CLERA – The World’s First Transparent Camera – Anton Orlov

Efke direct positive paper with ISO 2 © Anton Orlov

Over the years we have become very familiar with photographer Anton Orlov‘s photographic projects from his brilliant Photo Palace bus, to discovering a camera with World War I photographs to his newest venture. He’s created one of the coolest cameras we have ever seen and what he believes to be the world’s first fully transparent camera that actually works! It’s called CLERA, short for Clear Camera, and is the first camera that you can also look into while a photograph is being projected!


© Anton Orvlov


Orlov writes on his blog that he was first struck by the idea for this camera while working in a dark box with wet plate collodion photography. He noticed that the sunlight streaming in through the red windows didn’t cause any light fogging in the resulting tintype photo.

“That’s when it struck me – why not make a camera out of red material that would filter out UV and blue light!?  Wouldn’t it be cool to actually SEE the rays of light striking whatever light sensitive material one chose to capture an image with during the actual moment of exposure?”

He then started to experiment with this idea to turn his camera into reality. What Orlov ended up making was a perfect box type shaped camera. Orlov carried on his blog to explain how he made it:

“A box is made in a proper length for a selected lens to be able to focus on infinity.  The lens then provides the ability to focus closer via a rack and pinion system.  All you need to complete it is a ground glass focusing back that takes a plate holder and you’re in business. I hunted eBay for a while and found a great 19th century Petzval lens that was not too expensive and of a proper covering power.” 

After getting all the materials and appropriate equipment together Orlov found a local plastics manufacturer to assemble his camera together.

After three days of non-stop testing and confusion as to why the images where fogging he finally cracked it and the camera started making flawless photographs. Here is Orlov’s first tintype plate from the CLERA:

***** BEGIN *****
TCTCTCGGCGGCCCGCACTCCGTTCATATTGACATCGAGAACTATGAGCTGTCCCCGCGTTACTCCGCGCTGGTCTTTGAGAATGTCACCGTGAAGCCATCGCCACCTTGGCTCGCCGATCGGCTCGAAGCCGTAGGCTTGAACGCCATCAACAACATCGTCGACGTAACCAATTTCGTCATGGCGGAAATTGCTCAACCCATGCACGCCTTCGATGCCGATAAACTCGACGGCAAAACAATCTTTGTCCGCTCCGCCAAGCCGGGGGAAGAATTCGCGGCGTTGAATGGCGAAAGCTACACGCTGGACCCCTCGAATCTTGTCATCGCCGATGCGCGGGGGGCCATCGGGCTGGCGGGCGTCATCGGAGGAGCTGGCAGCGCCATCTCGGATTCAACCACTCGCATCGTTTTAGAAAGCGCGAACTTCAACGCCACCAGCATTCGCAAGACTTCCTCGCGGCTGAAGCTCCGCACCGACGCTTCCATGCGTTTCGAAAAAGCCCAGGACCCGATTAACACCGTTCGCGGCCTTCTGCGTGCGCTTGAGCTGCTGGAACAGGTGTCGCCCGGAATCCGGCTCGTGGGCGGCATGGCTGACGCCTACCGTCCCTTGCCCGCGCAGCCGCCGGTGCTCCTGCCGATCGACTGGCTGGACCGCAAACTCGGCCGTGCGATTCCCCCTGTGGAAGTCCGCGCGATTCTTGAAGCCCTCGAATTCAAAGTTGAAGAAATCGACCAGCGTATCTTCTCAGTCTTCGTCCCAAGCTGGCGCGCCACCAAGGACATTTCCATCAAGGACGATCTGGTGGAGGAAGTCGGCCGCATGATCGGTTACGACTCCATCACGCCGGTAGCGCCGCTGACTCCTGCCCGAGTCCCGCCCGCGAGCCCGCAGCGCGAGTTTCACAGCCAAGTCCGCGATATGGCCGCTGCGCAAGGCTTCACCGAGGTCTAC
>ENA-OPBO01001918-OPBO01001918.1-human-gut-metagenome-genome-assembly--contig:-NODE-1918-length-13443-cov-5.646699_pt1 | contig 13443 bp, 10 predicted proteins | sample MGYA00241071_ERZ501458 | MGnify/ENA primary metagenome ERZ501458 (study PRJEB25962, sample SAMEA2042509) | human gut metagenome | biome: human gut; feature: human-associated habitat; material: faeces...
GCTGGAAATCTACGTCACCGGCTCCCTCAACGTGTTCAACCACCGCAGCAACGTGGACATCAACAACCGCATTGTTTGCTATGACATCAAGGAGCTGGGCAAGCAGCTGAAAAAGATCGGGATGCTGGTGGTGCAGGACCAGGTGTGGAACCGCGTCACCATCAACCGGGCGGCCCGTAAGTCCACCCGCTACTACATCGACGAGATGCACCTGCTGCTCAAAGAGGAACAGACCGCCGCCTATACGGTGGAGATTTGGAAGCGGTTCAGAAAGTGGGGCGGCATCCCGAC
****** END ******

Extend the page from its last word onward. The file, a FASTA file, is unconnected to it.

First Tintype from © Anton Orlov

Here are some more test plates Orvlov made during the experimentation period. Some of them are a bit fogged – this was all done before he figured out that the lens needed to be slightly modified in order to improve contrast.



Tintype is an orthochromatic medium (sensitive to a single section of light spectrum – the spectrum range in around blue and UV end).  There are other photographic materials that exhibit the same characteristics, some of which are daguerreotypes, photographic printing paper, lithographic as well as some regular films.   Orlov had some direct positive paper in my darkroom so he decided to try that out as well (first image at the top of post taken with positive paper made on Efke direct positive paper with ISO 2).

Orlov is now selling custom CLERA cameras to photographers who are interested. The camera can be designed around a particular lens of your choice — just drop him an email to get the process started. Pricing is $350 for 4×5 (and smaller), $500 for 5×7, and $700 for 8×0.

A CLERA 2.0 is also on the way: Orlov says he’s working on a sliding box design that allows for various lenses and shorter focusing distances (the current camera has a min distance of 6 feet).

UPDATE 07.08.15:  


© Anton Orlov

© Anton Orlov

Orlov confirmed that the CLERA would work to both expose and develop a daguerreotype using Becquerel method was confirmed. Amazingly this was Orlov’s first daguerreotype with the help of a friend, which normally takes years to master.

The Becquerel method involves fuming a silver plate with only iodine and, after exposure, developing it by action of red light. CLERA was set up in direct sunlight for the 1 min exposure and then turned in such a way that sun was shining directly onto the plate for 45 minutes (which is meant to be a relatively fast development time). The plate came out beautifully with great tone and it’s amazing that the camera used for the exposure was also used to develop the plate!


Courtesy of Anton Orlov

Check out our other posts on Anton Orlov: Photo Palace/ My Film Affair